This paper investigates variation in voter support for extreme-right parties in Eastern Europe, especially among the new EU members. It suggests that the success of the extreme right is a reaction to corruption and the absence of political accountability, and that extremists thrive in competitive democracies where the rule of law is weak. Moreover, it shows that the accession process and EU conditionality contributed to emptying the policy-oriented issue space, and that as EU conditionality has withered away, so too have rapid improvements in the quality of governance. Variation in cross-national support for the extreme right is therefore a reaction to the convergence of the major political parties on the most salient policy issue of the late 1990s-joining the EU. The technocratic and bureaucratic process of EU accession, which was accompanied by declining improvements in the quality of governance, contributed to a 'vacuum' effect in the policy space that led to party competition based on identity-based appeals, such as ethnic hatred, and set the stage for the success of the extreme right in Eastern Europe.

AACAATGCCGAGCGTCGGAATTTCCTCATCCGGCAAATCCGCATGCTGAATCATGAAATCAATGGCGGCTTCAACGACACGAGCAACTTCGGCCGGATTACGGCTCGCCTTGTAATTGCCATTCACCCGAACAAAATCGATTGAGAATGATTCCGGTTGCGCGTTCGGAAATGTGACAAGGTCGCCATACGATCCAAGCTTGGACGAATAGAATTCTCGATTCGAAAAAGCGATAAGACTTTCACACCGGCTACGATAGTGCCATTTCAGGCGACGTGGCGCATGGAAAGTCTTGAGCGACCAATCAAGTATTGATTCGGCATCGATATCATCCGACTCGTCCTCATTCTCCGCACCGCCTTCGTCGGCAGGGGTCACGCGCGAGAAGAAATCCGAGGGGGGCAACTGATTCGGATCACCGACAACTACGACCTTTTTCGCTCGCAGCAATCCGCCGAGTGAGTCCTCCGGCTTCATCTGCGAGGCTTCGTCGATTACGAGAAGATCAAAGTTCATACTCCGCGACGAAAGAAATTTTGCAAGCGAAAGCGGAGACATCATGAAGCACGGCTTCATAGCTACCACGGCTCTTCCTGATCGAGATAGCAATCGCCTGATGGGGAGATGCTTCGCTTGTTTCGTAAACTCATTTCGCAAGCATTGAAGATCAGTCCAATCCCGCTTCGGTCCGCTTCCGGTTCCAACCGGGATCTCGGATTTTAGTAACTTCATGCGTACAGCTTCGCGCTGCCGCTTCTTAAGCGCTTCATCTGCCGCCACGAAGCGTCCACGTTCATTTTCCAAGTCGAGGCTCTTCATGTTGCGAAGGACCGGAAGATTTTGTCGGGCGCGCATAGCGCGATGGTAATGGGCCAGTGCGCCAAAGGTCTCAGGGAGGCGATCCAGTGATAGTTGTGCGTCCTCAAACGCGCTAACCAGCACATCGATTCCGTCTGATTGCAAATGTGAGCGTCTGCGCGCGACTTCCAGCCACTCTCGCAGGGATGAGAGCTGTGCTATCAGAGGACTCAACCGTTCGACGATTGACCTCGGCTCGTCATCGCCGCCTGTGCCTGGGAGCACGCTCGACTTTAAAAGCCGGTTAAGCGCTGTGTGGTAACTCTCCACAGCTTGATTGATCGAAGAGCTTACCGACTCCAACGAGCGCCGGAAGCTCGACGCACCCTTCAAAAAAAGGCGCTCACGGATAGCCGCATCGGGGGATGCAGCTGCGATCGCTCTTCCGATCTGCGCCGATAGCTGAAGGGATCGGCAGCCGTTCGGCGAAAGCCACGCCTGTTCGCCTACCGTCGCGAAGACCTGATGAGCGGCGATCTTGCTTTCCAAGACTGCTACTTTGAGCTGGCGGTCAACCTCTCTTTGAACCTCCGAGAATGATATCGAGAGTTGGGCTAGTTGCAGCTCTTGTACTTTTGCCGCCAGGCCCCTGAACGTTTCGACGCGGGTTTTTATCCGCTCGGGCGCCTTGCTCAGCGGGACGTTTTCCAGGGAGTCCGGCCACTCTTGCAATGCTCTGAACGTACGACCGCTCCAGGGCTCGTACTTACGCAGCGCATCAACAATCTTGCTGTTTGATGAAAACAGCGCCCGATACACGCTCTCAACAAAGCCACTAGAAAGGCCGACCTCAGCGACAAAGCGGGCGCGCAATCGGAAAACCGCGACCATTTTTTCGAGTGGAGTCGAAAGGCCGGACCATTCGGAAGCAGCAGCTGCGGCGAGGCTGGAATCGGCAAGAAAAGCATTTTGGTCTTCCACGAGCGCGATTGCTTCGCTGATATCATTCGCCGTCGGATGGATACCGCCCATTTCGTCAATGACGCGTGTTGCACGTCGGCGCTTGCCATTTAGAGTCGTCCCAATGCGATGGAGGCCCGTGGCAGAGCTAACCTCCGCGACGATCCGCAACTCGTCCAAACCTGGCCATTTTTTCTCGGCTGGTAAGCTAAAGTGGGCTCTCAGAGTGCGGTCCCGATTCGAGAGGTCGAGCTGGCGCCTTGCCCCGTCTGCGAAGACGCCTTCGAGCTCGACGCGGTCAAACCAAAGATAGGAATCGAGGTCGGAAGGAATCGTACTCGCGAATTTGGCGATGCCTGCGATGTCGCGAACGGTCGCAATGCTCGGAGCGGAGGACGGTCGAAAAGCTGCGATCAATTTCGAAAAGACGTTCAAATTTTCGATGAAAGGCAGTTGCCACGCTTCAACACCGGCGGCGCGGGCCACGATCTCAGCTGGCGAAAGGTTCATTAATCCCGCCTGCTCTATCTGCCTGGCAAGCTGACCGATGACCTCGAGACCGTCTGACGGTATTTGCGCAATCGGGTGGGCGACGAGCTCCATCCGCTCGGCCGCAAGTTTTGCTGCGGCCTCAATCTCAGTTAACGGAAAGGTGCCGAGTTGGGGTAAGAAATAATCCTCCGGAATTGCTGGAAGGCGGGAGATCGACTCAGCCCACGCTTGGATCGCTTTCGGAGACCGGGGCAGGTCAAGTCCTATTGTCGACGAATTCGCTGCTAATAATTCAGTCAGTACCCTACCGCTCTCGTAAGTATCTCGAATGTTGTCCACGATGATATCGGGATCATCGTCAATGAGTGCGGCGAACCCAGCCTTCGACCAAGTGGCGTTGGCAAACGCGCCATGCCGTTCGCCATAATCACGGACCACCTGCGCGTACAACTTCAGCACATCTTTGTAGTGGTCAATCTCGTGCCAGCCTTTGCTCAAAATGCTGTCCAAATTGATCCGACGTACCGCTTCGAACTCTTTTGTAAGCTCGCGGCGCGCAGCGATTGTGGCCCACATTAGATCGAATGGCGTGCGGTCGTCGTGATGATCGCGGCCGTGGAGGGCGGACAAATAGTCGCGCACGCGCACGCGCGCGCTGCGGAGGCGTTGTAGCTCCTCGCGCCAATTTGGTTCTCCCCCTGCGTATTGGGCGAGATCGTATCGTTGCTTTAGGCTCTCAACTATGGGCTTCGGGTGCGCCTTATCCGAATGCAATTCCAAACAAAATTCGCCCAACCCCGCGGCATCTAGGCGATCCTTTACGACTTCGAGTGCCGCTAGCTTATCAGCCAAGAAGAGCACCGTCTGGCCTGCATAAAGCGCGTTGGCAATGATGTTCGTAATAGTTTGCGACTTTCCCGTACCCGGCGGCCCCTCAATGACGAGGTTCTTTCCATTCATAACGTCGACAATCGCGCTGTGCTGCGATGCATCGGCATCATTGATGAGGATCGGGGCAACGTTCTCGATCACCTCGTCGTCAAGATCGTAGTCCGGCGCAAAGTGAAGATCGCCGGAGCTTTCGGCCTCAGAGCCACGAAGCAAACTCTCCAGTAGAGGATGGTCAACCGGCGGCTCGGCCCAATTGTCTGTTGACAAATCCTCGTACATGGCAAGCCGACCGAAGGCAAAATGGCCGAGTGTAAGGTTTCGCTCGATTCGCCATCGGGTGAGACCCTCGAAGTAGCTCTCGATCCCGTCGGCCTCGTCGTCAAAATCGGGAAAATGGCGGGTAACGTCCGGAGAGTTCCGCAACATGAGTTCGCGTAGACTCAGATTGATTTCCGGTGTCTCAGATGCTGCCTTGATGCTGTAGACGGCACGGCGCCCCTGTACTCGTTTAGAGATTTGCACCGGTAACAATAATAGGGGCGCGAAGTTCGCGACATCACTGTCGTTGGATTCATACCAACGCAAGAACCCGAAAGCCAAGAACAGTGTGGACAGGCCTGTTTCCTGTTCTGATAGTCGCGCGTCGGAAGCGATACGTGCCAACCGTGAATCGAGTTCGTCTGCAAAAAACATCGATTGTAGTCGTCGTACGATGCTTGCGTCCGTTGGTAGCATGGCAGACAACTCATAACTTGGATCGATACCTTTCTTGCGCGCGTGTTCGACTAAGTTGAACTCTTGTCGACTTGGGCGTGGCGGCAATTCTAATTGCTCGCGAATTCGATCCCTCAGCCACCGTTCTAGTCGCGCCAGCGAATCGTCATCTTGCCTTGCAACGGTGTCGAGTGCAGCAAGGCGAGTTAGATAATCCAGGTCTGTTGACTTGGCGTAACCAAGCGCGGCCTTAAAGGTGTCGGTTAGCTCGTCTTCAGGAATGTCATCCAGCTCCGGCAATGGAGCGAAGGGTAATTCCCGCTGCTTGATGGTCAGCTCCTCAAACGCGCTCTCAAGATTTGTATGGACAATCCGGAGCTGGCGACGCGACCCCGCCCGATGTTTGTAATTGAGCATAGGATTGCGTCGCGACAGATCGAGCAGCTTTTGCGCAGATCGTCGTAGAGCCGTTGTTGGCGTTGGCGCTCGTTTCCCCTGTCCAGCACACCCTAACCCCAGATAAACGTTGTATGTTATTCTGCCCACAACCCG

- Eastern europe
- Extreme right
- Policy convergence
ASJC Scopus subject areas
- Cultural Studies
- Sociology and Political Science
- Political Science and International Relations